Pharmacy schools are taking steps to address cultural competency by preparing future pharmacists to be inclusive and ensure that everyone receives the care they need.
By Jane E. Rooney
Diversity has long been a buzzword in workplaces, in politics, on college campuses, in the entertainment industry—virtually all corners of society. But for health professionals, including pharmacists, recognizing diversity goes beyond simply acknowledging that patients represent different backgrounds. Truly understanding people’s differences and cultures can be a vital part of providing quality patient care. Cultural competency is defined as “a set of congruent behaviors, attitudes and policies that comes together in a system, agency or among professionals, and enable that system, agency or those professions to work effectively in cross-cultural situations.”
Obstacles to health can lead to health disparities, which stem from characteristics historically linked to discrimination or exclusion such as race or ethnicity, religion, socioeconomic status, gender, mental health, sexual orientation or geographic location. Ideally, when health providers recognize cultural differences and work to minimize health disparities, they can achieve health equity. According to the Centers for Disease Control and Prevention, health equity occurs when all people have the opportunity to attain their full health potential and no one is disadvantaged from achieving this potential because of their social position or other socially determined circumstance. Addressing these issues is a priority for institutions as well as the Academy as a whole.
“The conditions in which people are born, live, learn, work, play, worship, intersect with culture and affect a wide range of health functioning and outcomes,” said Carla White, assistant dean, Innovative Leadership and Diversity, University of North Carolina at Chapel Hill Eshelman School of Pharmacy. “A diverse workforce and culturally skilled clinicians and scientists are a societal need.” White is chair of a special Taskforce on Diversifying Our Investment in Human Capital, which was appointed for the period of 2015–2017 by AACP Past President Cynthia J. Boyle based on recommendations from the Argus Commission. The Taskforce was charged with identifying barriers that inhibit the diversification of human capital in college and schools of pharmacy; finding “game changers” in professional education, healthcare or related areas where substantial improvements have been achieved; and recommending strategies, vetted through the AACP councils for input, for short- and long-term solutions. The AACP Board of Directors asked the Taskforce to develop and propose a diversity statement to guide the Association’s work. The board adopted the following statement in November 2016: AACP affirms its commitment to foster an inclusive community and leverage diversity of thought, background, perspective and experience to advance pharmacy education and improve health.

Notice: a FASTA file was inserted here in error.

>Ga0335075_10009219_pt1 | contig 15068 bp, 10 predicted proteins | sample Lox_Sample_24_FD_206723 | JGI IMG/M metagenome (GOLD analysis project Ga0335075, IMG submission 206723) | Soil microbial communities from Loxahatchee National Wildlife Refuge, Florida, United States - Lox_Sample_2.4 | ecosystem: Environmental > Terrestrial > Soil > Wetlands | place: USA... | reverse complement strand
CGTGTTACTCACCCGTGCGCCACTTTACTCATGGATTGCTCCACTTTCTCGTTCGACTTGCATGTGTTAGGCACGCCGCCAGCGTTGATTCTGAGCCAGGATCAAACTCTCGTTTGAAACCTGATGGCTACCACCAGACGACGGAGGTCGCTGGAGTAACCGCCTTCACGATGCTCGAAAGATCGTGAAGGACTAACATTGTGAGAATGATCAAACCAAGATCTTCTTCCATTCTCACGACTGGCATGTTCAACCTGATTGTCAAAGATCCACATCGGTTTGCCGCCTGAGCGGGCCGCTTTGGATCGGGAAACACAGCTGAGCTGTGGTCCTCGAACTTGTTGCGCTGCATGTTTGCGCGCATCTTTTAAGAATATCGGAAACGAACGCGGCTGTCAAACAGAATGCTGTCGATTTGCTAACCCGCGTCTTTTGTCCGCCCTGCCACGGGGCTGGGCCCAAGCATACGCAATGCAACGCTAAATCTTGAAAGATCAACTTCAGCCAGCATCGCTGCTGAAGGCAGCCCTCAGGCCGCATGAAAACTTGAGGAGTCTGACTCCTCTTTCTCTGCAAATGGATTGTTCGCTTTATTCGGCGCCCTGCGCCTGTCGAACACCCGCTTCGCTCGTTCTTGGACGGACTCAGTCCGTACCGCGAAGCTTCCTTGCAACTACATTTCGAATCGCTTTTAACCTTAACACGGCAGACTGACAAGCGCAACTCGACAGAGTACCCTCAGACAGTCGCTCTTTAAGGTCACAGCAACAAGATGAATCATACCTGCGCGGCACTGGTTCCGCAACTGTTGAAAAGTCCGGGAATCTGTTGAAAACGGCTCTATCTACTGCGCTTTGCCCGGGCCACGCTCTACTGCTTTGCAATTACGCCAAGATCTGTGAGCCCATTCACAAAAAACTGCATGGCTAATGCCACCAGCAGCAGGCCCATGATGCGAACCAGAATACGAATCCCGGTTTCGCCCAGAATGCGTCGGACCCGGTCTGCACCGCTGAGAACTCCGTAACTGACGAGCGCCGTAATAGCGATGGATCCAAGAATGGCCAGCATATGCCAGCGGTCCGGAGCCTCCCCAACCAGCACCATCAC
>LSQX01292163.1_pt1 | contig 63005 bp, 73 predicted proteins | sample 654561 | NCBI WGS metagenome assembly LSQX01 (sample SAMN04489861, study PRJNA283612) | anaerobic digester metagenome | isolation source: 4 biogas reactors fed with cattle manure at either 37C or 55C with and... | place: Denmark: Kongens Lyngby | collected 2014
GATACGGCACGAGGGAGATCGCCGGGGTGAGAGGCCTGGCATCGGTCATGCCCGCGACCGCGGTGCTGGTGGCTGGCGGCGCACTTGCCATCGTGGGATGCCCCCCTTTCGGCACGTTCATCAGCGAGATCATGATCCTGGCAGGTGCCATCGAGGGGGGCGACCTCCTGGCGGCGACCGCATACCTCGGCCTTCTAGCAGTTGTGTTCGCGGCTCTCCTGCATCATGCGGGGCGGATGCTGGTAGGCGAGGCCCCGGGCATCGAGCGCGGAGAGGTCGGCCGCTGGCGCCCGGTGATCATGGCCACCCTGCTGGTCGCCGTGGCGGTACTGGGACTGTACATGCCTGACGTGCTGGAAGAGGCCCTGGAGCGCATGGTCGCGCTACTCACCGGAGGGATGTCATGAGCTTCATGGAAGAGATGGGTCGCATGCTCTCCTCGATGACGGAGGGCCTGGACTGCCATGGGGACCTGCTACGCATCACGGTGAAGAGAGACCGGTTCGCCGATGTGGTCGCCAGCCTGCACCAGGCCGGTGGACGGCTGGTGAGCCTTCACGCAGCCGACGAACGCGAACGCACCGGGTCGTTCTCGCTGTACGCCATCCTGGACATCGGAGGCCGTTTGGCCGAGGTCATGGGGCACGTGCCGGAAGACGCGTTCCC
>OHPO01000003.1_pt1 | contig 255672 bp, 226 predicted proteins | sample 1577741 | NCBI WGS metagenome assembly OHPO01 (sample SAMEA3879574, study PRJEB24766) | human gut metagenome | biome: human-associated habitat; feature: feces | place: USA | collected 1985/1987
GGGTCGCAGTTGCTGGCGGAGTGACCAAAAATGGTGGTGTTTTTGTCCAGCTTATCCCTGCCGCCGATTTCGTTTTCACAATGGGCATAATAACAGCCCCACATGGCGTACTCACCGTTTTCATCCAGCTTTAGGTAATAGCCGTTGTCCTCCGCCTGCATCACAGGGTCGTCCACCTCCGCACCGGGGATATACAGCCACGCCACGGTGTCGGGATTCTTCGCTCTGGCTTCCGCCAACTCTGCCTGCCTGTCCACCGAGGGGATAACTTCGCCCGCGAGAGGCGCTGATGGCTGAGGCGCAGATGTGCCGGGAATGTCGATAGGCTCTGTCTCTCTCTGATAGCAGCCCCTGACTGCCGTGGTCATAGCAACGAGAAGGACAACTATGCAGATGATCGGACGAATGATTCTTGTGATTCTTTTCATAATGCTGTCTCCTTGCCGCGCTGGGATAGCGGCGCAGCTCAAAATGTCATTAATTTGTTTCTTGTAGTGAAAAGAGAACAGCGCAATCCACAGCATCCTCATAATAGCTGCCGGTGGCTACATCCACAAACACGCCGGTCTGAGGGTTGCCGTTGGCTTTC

“Health equity and health disparities are the why to cultural competence and inclusion,” White noted. “When clinicians and researchers are not prepared, they are not asking the right questions, not equipped to consider the patient’s primary concerns and often lack self-awareness and may come across as judgmental. These experiences lead to suboptimal or no care and the lack of diversity in clinical trials.”